A former employee of the now-defunct Legendz Sports online sportsbook is suing Caesars after they allowed him to compete in World Series of Poker Circuit events, win a seat into the Global Casino Championship, and then banned him for his part in the Legendz debacle.
You bust out the vision board, cover it with pictures of the World Series of Poker (WSOP) – gold rings, bracelets and all. You post it at the foot of the bed so you can see it before you close your lids, and when they open again.
You take out the World Series of Poker Circuit (WSOPC) schedule and circle your events. Your plan is a simple one. Win a gold ring and qualify for the WSOP Global Casino Championship and your shot at the bracelet.
You don’t win the ring, but you do cash 12-times, earning over $100,000, and secure your $10,000 package in the big event, after finishing 39th on the leaderboard.
You wake up a few days later, wink at your vision board, and there’s a letter in the mail from Caesars. You open it, expecting to read about your trip of a lifetime. Instead, it’s a letter explaining how they have banned you from the big event for a legal infringement that took place four years ago.
You feel like you’ve just eaten a tea bag.
And that’s precisely (sort of) what happened to Robert Anthony Lay, and he’s a little pissed about it, so much so he’s suing them for $75,000 in damages.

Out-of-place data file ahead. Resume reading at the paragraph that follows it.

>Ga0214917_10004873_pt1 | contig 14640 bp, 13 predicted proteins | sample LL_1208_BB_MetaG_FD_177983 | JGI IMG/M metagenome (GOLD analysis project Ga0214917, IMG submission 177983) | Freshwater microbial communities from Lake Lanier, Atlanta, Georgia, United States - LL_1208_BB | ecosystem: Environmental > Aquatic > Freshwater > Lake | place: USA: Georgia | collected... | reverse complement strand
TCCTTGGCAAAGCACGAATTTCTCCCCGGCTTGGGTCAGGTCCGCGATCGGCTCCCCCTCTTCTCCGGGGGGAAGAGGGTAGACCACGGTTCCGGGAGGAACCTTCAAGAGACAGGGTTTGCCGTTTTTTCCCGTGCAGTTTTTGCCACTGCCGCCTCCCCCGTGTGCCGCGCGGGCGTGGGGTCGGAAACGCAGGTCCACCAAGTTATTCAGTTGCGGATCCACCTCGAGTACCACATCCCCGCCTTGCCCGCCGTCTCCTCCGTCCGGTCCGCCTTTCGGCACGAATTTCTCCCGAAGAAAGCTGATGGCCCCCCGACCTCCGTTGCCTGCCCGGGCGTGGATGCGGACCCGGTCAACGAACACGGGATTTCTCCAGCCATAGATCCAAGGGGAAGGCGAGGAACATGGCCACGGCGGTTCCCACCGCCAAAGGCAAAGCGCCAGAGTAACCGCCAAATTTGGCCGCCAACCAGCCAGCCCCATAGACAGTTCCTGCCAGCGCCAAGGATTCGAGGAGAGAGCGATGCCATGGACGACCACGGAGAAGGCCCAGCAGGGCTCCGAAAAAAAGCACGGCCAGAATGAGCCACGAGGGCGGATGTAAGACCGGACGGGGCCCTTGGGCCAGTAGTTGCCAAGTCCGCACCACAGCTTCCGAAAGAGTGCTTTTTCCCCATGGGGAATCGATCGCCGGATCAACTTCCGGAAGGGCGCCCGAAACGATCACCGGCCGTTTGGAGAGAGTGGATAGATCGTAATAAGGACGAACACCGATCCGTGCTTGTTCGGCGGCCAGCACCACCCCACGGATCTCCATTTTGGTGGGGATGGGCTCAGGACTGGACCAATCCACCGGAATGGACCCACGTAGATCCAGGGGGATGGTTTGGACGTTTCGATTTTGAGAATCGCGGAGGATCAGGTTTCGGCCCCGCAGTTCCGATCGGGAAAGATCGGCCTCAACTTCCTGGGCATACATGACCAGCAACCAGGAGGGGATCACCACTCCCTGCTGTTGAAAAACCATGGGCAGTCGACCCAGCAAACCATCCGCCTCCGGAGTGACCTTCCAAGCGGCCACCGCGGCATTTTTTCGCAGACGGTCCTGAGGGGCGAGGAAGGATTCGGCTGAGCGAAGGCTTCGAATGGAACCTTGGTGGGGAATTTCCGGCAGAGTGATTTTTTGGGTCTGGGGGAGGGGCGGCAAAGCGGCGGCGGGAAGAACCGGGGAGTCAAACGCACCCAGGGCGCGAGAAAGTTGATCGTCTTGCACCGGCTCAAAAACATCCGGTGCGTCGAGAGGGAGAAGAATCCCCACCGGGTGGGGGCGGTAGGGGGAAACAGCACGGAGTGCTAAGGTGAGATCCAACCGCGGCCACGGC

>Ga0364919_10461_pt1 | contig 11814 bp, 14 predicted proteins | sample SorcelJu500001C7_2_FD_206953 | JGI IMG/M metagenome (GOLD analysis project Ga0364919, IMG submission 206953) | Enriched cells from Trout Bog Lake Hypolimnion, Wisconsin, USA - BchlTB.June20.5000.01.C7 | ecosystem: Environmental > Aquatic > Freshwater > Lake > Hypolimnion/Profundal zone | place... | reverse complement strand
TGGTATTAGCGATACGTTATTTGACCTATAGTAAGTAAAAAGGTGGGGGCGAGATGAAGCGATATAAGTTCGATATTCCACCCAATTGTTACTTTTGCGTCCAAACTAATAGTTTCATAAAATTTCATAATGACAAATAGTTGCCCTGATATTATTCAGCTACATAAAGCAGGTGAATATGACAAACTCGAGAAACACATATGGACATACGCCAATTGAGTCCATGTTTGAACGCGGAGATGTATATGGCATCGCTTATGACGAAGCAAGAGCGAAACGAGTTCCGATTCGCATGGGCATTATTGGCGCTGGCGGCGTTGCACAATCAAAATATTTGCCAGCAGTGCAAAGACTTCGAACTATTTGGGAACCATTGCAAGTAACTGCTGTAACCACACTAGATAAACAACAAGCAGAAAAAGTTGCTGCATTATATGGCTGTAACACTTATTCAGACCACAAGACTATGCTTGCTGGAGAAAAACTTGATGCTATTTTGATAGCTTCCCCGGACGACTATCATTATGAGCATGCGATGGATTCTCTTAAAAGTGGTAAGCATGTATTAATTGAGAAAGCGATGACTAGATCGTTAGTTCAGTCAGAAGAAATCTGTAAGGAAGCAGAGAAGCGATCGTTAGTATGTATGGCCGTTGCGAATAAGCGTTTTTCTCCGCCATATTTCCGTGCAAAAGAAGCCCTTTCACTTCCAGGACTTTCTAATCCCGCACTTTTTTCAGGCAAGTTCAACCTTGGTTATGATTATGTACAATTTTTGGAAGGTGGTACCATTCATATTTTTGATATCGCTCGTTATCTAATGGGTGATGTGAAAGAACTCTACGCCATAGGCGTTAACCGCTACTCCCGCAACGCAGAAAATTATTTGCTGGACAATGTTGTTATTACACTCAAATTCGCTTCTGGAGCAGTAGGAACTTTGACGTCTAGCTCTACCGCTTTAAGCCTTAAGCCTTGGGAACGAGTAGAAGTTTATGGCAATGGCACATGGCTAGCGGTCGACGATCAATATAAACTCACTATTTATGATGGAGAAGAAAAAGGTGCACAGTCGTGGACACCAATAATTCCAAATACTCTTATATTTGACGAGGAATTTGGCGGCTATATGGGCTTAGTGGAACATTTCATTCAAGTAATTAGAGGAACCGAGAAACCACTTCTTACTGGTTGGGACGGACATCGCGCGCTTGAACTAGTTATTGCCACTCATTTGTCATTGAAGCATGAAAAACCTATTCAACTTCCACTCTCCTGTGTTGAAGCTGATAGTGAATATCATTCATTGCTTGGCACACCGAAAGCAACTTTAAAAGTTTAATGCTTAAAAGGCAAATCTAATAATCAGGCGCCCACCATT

According to a PokerNews article, Caesars banned Lay after learning he was one of the 34 people and 23 companies arrested in April 2013 in connection with Legendz Sports, an online sports betting brand offering action to US customers from Costa Rica and Panama.
Lay served his time and in January 2017 decided to put his vision board and gold-ring/bracelet conquest idea into motion.
According to Lay’s lawyer, Mac VerStanding, Caesars allowed Lay to compete on their properties in WSOPC events up and down the country, before banning him from the Global Casino Championships so they could save money on travel expenses and the seat.
“We look forward to litigating this matter in the courts,” VerStanding told PokerNews.
Lay is suing Caesars for fraud, negligent misrepresentation, and unfair and deceptive trade practices, leading with the complaint that Caesars willingly took thousands of pounds in rake from Lay when it suited them, and gave him no inclination that his previous ‘record’ was an issue.
124 entrants made their way to North Carolina to compete in the Global Casino Championship (minus Lay). Sean Yu won the bracelet and first prize of $296,941.
PokerNews reached out to Caesars for comment.
It was the first they had heard of the lawsuit.